Rugby, Religion and our Right to Pick from the Constitution…

Following the South African Rugby Union’s (SARU) new Transformation Strategic Plan in which SARU wants to ensure that by 2019 at least half the Springbok side consists of players of colour, with 60 % of those being black African, Max du Preez writes that we can’t only pick those parts of the constitution we like.

With the permission of the South African columnist, author and documentary filmmaker, we hereby republish his latest column (with his warning that “before you over-react completely, keep in mind that all the rugby franchises have accepted this…”).

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We can’t only pick those parts of the constitution we like…

by Max du Preez


Former President Nelson Mandela
“Nelson Mandela’s grand gesture of embracing Springbok rugby during his term as president should have been the catalyst that brought about a whole new approach” – Max du Preez

If South Africa’s rugby bosses had really been committed to advancing the sport among black South Africans in the last 20 years, radical quotas would not have been necessary.

And if many state schools had not insisted on maintaining their “Christian character” after we got our new constitution, court action against them would not have been instituted.

South Africans, especially the pale-skinned ones, seem to want to be forced to do the right thing rather than seeing the writing on the wall and doing it in time. And then they scream to high heaven.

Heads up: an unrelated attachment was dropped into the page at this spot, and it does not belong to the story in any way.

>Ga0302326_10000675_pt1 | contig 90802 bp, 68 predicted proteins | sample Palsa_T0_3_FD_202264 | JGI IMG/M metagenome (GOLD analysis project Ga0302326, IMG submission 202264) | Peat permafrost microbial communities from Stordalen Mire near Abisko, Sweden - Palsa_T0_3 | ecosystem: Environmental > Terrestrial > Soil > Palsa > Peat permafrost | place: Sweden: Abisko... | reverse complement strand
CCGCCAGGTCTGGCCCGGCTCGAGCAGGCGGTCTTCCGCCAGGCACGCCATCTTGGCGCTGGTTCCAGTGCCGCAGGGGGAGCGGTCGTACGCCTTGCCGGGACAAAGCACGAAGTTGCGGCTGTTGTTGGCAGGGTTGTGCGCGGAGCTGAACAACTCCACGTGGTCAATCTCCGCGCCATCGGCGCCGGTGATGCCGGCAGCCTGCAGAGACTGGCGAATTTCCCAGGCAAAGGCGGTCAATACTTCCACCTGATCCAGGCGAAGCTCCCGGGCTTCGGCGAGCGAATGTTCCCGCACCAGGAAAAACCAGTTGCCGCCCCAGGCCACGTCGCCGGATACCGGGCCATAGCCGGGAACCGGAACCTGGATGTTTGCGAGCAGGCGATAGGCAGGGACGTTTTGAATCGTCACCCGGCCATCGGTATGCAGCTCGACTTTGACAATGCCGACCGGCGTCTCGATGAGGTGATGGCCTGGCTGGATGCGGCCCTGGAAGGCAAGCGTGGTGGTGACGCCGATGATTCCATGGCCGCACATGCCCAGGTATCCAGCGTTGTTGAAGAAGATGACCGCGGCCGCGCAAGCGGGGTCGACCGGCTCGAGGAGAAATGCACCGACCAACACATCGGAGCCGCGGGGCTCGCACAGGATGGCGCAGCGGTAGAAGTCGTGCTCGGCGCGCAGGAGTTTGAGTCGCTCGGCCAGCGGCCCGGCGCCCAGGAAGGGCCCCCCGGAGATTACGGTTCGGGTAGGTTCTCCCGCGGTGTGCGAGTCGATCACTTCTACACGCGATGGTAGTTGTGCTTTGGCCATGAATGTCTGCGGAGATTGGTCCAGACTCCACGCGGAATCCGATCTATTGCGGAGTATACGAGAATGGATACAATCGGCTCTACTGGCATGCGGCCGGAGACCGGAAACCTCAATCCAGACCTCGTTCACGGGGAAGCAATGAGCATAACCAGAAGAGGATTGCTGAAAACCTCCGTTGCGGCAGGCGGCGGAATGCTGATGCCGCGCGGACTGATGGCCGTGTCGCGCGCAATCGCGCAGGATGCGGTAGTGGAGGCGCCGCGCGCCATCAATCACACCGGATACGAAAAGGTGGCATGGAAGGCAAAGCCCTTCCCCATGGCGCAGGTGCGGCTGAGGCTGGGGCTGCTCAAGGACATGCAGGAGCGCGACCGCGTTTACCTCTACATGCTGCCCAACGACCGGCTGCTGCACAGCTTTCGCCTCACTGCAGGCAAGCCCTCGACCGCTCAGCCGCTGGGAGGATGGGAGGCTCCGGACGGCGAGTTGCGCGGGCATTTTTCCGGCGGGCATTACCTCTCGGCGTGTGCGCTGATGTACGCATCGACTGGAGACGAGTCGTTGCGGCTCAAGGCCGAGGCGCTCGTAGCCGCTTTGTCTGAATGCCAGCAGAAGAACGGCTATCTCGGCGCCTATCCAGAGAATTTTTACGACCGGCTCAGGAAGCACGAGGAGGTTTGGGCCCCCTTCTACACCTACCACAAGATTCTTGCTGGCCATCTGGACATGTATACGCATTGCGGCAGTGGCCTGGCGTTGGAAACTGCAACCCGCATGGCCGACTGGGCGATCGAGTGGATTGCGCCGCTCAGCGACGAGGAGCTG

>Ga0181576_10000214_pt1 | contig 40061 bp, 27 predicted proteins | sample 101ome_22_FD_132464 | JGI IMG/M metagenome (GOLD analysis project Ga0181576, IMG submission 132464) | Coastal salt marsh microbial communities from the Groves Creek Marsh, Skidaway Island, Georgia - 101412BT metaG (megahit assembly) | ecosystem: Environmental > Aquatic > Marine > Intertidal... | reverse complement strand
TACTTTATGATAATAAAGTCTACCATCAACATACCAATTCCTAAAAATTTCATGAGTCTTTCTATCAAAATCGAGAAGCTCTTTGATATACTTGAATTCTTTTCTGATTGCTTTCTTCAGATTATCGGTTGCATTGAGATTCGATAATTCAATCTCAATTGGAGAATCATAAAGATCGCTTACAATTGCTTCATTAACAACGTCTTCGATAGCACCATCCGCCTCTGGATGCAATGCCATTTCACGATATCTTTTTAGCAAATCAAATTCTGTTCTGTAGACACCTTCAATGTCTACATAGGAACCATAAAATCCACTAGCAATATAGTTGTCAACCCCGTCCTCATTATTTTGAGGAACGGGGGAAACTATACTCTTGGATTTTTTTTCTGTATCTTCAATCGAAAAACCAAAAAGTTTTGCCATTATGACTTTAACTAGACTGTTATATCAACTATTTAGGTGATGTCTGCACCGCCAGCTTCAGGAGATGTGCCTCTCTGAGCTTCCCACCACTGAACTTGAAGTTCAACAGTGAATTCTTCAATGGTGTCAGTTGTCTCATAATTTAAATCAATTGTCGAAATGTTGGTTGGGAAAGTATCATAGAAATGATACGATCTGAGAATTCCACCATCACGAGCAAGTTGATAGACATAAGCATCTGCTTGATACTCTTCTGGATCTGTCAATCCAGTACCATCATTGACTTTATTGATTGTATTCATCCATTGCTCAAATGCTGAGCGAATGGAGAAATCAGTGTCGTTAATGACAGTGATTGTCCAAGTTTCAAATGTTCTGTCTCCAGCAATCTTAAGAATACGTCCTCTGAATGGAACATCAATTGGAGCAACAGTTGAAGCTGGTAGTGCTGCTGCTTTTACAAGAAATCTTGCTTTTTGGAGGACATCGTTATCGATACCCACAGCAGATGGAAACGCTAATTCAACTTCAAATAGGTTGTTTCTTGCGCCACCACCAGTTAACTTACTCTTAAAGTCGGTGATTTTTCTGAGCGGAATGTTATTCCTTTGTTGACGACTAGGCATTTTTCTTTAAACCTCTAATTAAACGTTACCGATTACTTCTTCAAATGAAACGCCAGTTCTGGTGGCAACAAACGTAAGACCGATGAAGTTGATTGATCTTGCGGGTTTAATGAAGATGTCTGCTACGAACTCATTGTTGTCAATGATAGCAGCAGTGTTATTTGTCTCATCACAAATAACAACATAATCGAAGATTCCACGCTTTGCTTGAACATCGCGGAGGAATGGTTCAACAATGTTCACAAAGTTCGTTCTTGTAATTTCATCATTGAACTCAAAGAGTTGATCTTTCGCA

Twenty years ago, a lot of rugby lovers were excited at the prospect of taking the beautiful game to a whole new level. We had the expectation that the rugby bodies would change in sync with the rest of society.

There is no denying that rugby focused mostly on white players before 1994, even during the last years of not excluding black players. This meant that our rugby was poorer because we were not exploring all our talent.

Nelson Mandela’s grand gesture of embracing Springbok rugby during his term as president should have been the catalyst that brought about a whole new approach.

Rugby and the white establishment would have benefited hugely if rugby indeed became a pilot project for reconciliation and the nation building so many people pay lip service to.

There is a lot of money in rugby. We should have channelled a big chunk of that money to black schools and black clubs after 1994. We should have focused on giving black rugby the same facilities and coaching abilities white communities had for generations.

We should have gone out of our way to correct the injustices of the past through rugby academies for youngsters who were not from the more wealthy rugby-playing schools.

We should have acknowledged that we needed more than just a rugby field and a coach at every black school in communities where rugby was popular. We should have helped promising young players to overcome the obstacles of poverty that prevented them from competing with wealthier youngsters.

If we had done that, we would have had hundreds of black players in our clubs and regional teams to feed the Super 15 and national sides.

We should have had structures in place to manage talented high school players and their transition to clubs and provincial teams. Young players from poorer backgrounds often simply can’t afford to keep on playing because they have to earn money to support their families.

Our rugby bosses should have worked harder to change the old culture of our rugby hierarchies where you first go to the white Afrikaner players, then the white English speaking ones, then the coloured players and only then look at black players.